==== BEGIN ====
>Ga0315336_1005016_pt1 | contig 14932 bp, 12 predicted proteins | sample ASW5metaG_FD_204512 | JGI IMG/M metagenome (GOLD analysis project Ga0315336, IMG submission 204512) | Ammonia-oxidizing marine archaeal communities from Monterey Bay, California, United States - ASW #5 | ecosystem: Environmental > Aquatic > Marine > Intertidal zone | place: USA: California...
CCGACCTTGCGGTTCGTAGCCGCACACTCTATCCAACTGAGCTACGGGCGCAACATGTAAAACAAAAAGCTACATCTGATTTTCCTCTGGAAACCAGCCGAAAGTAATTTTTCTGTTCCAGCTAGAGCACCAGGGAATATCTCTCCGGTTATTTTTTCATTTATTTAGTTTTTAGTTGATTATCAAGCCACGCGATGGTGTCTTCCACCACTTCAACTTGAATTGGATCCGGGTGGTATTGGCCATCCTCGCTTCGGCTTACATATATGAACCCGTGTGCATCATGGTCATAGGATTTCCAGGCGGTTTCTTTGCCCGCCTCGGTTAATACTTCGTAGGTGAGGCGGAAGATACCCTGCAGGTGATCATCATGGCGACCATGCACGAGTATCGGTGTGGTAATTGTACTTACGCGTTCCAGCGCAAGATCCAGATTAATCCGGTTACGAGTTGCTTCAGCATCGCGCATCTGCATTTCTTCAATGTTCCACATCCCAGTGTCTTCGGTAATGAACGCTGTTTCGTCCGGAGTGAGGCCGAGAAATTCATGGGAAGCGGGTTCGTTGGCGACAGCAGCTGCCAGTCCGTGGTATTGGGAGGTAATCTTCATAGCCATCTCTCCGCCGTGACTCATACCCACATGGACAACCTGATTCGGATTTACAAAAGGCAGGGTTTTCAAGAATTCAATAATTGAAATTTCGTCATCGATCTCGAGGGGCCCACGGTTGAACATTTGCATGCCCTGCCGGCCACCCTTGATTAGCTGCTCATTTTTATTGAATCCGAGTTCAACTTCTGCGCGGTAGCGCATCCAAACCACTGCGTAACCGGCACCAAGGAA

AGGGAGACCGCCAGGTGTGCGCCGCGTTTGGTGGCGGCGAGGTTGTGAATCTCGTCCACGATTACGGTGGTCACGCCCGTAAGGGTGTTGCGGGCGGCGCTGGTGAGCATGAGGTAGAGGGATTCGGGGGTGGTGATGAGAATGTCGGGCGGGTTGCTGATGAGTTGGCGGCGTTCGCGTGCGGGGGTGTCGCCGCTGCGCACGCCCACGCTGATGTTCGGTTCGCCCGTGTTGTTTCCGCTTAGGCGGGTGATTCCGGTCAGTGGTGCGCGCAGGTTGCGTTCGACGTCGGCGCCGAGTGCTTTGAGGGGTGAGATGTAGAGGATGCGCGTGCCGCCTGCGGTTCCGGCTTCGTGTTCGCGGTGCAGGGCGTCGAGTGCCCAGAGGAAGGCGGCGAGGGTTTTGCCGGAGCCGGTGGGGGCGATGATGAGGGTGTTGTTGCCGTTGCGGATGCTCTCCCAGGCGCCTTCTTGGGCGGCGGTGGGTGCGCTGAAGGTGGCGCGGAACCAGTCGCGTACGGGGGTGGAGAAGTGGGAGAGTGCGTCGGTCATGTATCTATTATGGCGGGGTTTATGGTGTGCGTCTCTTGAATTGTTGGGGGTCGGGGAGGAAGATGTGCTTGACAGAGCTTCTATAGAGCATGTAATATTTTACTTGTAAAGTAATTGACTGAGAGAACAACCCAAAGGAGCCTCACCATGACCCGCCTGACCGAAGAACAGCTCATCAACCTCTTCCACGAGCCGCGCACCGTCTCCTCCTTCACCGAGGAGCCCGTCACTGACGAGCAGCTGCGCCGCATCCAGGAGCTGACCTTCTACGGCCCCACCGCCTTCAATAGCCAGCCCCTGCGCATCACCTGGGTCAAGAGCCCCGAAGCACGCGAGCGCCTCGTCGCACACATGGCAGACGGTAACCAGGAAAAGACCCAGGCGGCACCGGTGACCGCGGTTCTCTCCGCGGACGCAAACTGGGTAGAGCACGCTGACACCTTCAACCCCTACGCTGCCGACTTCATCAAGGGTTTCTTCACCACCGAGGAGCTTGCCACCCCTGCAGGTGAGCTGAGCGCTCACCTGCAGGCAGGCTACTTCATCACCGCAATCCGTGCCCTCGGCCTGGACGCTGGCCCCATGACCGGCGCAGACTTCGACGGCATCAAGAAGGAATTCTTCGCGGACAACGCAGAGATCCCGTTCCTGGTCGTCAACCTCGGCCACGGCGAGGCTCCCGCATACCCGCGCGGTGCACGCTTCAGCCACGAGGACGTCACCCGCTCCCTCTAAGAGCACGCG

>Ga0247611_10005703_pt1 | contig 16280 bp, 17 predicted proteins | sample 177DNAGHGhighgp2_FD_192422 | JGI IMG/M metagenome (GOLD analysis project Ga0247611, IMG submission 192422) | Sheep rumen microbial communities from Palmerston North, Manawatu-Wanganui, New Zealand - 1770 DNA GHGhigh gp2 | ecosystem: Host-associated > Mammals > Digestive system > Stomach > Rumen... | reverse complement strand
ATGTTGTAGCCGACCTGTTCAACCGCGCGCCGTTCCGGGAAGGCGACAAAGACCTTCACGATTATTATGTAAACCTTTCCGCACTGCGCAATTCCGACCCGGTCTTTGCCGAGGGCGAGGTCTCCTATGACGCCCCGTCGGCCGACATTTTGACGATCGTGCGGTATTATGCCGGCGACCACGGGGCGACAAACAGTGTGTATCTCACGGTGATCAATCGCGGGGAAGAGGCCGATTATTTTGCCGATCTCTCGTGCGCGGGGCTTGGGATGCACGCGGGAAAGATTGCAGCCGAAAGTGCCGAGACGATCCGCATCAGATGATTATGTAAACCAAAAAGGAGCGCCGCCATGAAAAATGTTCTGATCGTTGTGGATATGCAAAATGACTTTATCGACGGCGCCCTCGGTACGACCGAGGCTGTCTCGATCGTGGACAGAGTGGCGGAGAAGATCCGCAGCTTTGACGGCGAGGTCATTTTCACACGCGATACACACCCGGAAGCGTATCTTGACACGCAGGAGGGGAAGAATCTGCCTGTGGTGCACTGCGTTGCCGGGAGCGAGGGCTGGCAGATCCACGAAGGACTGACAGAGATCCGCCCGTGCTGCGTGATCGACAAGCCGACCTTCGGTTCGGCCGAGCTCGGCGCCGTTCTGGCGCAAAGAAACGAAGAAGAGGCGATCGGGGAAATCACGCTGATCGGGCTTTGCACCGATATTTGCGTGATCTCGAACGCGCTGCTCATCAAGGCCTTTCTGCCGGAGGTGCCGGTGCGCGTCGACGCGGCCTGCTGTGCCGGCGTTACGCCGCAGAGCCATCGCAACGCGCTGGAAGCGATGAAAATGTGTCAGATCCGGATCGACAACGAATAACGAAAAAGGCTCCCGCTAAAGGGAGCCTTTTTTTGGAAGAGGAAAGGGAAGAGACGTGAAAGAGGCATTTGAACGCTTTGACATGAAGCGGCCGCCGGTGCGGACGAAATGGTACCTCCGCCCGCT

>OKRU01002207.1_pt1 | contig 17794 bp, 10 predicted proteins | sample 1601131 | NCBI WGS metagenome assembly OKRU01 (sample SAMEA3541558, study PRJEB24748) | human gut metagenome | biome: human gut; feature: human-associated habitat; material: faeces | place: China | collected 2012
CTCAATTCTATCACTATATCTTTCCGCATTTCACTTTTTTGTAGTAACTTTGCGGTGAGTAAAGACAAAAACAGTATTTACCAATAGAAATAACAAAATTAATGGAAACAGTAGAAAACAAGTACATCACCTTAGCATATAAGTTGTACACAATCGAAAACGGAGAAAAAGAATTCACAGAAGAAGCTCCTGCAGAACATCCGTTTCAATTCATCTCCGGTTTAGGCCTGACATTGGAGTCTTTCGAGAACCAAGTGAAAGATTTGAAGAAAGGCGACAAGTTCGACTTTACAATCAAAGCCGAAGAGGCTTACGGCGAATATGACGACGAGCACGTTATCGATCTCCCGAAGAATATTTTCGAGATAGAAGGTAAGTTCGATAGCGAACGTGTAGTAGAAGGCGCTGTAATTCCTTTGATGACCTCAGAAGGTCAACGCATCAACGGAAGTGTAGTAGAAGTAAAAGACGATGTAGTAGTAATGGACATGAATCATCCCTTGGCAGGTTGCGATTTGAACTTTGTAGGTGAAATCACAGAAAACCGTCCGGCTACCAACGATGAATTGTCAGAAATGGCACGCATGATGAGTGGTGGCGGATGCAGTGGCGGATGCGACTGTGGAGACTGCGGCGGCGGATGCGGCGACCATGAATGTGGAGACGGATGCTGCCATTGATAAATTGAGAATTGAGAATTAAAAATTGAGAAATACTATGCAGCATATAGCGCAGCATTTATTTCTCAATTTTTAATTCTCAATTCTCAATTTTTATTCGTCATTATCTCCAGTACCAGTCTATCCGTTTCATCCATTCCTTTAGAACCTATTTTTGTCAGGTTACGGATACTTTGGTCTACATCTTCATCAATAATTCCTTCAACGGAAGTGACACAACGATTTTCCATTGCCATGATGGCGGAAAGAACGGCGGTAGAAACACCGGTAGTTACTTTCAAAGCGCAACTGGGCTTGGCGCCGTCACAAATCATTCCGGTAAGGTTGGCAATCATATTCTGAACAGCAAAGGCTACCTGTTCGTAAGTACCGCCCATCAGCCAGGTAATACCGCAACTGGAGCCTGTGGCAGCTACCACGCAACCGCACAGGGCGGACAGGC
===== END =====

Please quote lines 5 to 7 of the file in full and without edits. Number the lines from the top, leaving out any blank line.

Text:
ATGTTGTAGCCGACCTGTTCAACCGCGCGCCGTTCCGGGAAGGCGACAAAGACCTTCACGATTATTATGTAAACCTTTCCGCACTGCGCAATTCCGACCCGGTCTTTGCCGAGGGCGAGGTCTCCTATGACGCCCCGTCGGCCGACATTTTGACGATCGTGCGGTATTATGCCGGCGACCACGGGGCGACAAACAGTGTGTATCTCACGGTGATCAATCGCGGGGAAGAGGCCGATTATTTTGCCGATCTCTCGTGCGCGGGGCTTGGGATGCACGCGGGAAAGATTGCAGCCGAAAGTGCCGAGACGATCCGCATCAGATGATTATGTAAACCAAAAAGGAGCGCCGCCATGAAAAATGTTCTGATCGTTGTGGATATGCAAAATGACTTTATCGACGGCGCCCTCGGTACGACCGAGGCTGTCTCGATCGTGGACAGAGTGGCGGAGAAGATCCGCAGCTTTGACGGCGAGGTCATTTTCACACGCGATACACACCCGGAAGCGTATCTTGACACGCAGGAGGGGAAGAATCTGCCTGTGGTGCACTGCGTTGCCGGGAGCGAGGGCTGGCAGATCCACGAAGGACTGACAGAGATCCGCCCGTGCTGCGTGATCGACAAGCCGACCTTCGGTTCGGCCGAGCTCGGCGCCGTTCTGGCGCAAAGAAACGAAGAAGAGGCGATCGGGGAAATCACGCTGATCGGGCTTTGCACCGATATTTGCGTGATCTCGAACGCGCTGCTCATCAAGGCCTTTCTGCCGGAGGTGCCGGTGCGCGTCGACGCGGCCTGCTGTGCCGGCGTTACGCCGCAGAGCCATCGCAACGCGCTGGAAGCGATGAAAATGTGTCAGATCCGGATCGACAACGAATAACGAAAAAGGCTCCCGCTAAAGGGAGCCTTTTTTTGGAAGAGGAAAGGGAAGAGACGTGAAAGAGGCATTTGAACGCTTTGACATGAAGCGGCCGCCGGTGCGGACGAAATGGTACCTCCGCCCGCT

>OKRU01002207.1_pt1 | contig 17794 bp, 10 predicted proteins | sample 1601131 | NCBI WGS metagenome assembly OKRU01 (sample SAMEA3541558, study PRJEB24748) | human gut metagenome | biome: human gut; feature: human-associated habitat; material: faeces | place: China | collected 2012
CTCAATTCTATCACTATATCTTTCCGCATTTCACTTTTTTGTAGTAACTTTGCGGTGAGTAAAGACAAAAACAGTATTTACCAATAGAAATAACAAAATTAATGGAAACAGTAGAAAACAAGTACATCACCTTAGCATATAAGTTGTACACAATCGAAAACGGAGAAAAAGAATTCACAGAAGAAGCTCCTGCAGAACATCCGTTTCAATTCATCTCCGGTTTAGGCCTGACATTGGAGTCTTTCGAGAACCAAGTGAAAGATTTGAAGAAAGGCGACAAGTTCGACTTTACAATCAAAGCCGAAGAGGCTTACGGCGAATATGACGACGAGCACGTTATCGATCTCCCGAAGAATATTTTCGAGATAGAAGGTAAGTTCGATAGCGAACGTGTAGTAGAAGGCGCTGTAATTCCTTTGATGACCTCAGAAGGTCAACGCATCAACGGAAGTGTAGTAGAAGTAAAAGACGATGTAGTAGTAATGGACATGAATCATCCCTTGGCAGGTTGCGATTTGAACTTTGTAGGTGAAATCACAGAAAACCGTCCGGCTACCAACGATGAATTGTCAGAAATGGCACGCATGATGAGTGGTGGCGGATGCAGTGGCGGATGCGACTGTGGAGACTGCGGCGGCGGATGCGGCGACCATGAATGTGGAGACGGATGCTGCCATTGATAAATTGAGAATTGAGAATTAAAAATTGAGAAATACTATGCAGCATATAGCGCAGCATTTATTTCTCAATTTTTAATTCTCAATTCTCAATTTTTATTCGTCATTATCTCCAGTACCAGTCTATCCGTTTCATCCATTCCTTTAGAACCTATTTTTGTCAGGTTACGGATACTTTGGTCTACATCTTCATCAATAATTCCTTCAACGGAAGTGACACAACGATTTTCCATTGCCATGATGGCGGAAAGAACGGCGGTAGAAACACCGGTAGTTACTTTCAAAGCGCAACTGGGCTTGGCGCCGTCACAAATCATTCCGGTAAGGTTGGCAATCATATTCTGAACAGCAAAGGCTACCTGTTCGTAAGTACCGCCCATCAGCCAGGTAATACCGCAACTGGAGCCTGTGGCAGCTACCACGCAACCGCACAGGGCGGACAGGC